What is the purpose of the church when it gathers together? I have been revisiting this question through the posts by Alan Knox on his blog.
While I would personally love to see mutual edification in the form of Bible Study and encouraging one another dominate all gatherings, this is a personal preference and not something I find commands for in Scripture. Certainly, there are numerous examples that the early church did something like this in their gatherings, but just because the early church did something does not mean that we must do it also.
Two of the favorite passages trotted out to defend the idea of mutual edification as the commanded purpose for church gatherings are 1 Corinthians 14:26 and Hebrews 10:25. I’ve done extensive studies on both, and while I can’t post all the research here, let me summarize my findings.
In my commentary on 1 Corinthians, I introduced the section of 1 Corinthians 14:26-40 with this:
Paul is not providing a prescription for how all teaching in all churches must be conducted. To the contrary, when it is recognized that in Paul’s surviving letters to the Corinthians, he nowhere addresses elders, this section is best seen as a description of how a church could get it’s teaching when there are no trained and qualified elders to perform the teaching. In Paul’s other letters, when he is providing correction or instruction, he always addresses the elders, and calls upon them to lead their church in the direction he advises.
I go on to point out that this in no way limits the participation of all members of the church, but rather expands and magnifies it. Regardless, the instructions Paul gives to the Corinthian believers cannot be universally applied to all believers everywhere throughout time. It is not a universal command. His instruction is for a specific group of believers in Corinth about 2000 years ago who were dealing with some very specific issues.
So how about Hebrews 10:25? I recently made a post on this for the book I’m writing, and you can read more there, but here is the summary:
So what does Hebrews 10:25 teach? It is telling believers to fulfill their God-given purpose, and encourage others to do the same. And what is this purpose? Each person has their own unique purpose in God’s plan, but the general purpose for us all is to live life and love others like Jesus. Sitting in a building for two hours on Sunday morning may not be the best way to accomplish this purpose. This may be helpful for some, but not for all. To allow people to fulfill their purpose, we must set them free from the man-made requirement of “attending church.”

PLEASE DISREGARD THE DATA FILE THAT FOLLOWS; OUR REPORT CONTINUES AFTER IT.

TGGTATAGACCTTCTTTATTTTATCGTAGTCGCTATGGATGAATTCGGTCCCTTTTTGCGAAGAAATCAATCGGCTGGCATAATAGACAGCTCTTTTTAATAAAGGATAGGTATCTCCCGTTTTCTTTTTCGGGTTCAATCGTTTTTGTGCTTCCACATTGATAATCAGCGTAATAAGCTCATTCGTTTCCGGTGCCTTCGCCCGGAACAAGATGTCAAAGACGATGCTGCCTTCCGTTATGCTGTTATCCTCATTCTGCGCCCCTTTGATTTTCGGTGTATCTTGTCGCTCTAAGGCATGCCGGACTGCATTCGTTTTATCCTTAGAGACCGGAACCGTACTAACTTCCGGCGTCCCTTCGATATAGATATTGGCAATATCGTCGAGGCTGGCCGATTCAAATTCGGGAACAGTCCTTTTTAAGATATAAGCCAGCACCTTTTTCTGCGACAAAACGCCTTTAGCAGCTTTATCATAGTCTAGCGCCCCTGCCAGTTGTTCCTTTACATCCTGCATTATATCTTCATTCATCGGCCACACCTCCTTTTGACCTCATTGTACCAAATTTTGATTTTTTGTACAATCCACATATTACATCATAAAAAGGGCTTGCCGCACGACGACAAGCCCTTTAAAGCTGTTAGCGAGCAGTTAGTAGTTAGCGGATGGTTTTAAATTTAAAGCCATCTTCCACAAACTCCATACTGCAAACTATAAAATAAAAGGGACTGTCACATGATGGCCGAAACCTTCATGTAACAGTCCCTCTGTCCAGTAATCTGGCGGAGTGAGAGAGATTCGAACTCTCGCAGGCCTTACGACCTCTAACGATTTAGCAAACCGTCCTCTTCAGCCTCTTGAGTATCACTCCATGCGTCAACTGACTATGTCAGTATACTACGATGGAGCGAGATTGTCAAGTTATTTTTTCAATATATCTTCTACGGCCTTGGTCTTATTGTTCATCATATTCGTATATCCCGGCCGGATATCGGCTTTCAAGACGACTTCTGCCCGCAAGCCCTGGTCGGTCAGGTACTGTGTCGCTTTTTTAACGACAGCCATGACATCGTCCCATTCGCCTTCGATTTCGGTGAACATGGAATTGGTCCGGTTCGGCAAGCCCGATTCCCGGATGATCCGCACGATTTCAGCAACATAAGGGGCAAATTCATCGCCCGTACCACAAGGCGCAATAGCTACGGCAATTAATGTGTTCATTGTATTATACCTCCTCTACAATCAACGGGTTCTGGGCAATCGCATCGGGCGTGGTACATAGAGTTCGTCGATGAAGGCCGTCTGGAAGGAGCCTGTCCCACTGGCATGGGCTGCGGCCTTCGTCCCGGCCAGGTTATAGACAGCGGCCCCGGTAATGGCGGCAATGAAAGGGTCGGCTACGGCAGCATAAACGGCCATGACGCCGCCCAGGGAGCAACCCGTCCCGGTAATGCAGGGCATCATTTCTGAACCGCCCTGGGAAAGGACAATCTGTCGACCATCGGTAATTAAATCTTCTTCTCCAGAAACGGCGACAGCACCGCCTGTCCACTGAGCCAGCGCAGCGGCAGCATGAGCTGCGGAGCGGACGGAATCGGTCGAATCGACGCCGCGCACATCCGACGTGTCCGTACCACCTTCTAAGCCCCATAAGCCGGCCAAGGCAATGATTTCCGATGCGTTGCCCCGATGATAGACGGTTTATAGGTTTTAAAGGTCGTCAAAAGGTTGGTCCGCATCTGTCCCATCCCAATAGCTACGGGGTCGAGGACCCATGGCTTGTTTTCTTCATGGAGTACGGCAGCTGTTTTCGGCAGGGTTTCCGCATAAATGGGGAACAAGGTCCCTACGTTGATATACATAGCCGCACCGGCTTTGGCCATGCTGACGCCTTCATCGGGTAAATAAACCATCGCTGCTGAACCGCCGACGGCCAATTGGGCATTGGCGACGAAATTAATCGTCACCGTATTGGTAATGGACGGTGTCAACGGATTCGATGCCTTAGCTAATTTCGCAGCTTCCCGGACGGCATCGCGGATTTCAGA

Bottom line, I’m not really arguing with Alan Knox. I have really enjoyed his posts, and I encourage all my readers to add him to their Blog Reader. Like Alan, I would personally love to see mutual edification as the main function and goal of all gatherings of believers. And I suppose it could be, depending on how you define “mutual edification.”
Is “mutual edification” happening when two believers go volunteer at the homeless shelter, or work together to raise support and awareness for human trafficking? I think so, but such things are never mentioned (that I’m aware of) in the “mutual edification” passages of Scripture. If mutual edification is happening in such mission-oriented actions, then I’m all for saying that mutual edification is the purpose of gathering as believers. If, however, mutual edification is limited to sitting around on couches (or in pews) to sing songs, pray, and study the Bible, I’m not sure if I can agree. I’m all for such things, but only as part of the purpose of gathering, not as the totality.
Maybe, if I could suggest it, Alan Knox could do a final post in his Mutual Edification series in which he defines the term. What is and is not “mutual edification?” Maybe he kind of already did in his “Principle” post.
But what do you think the term means? When you think of “mutual edification” what comes to mind?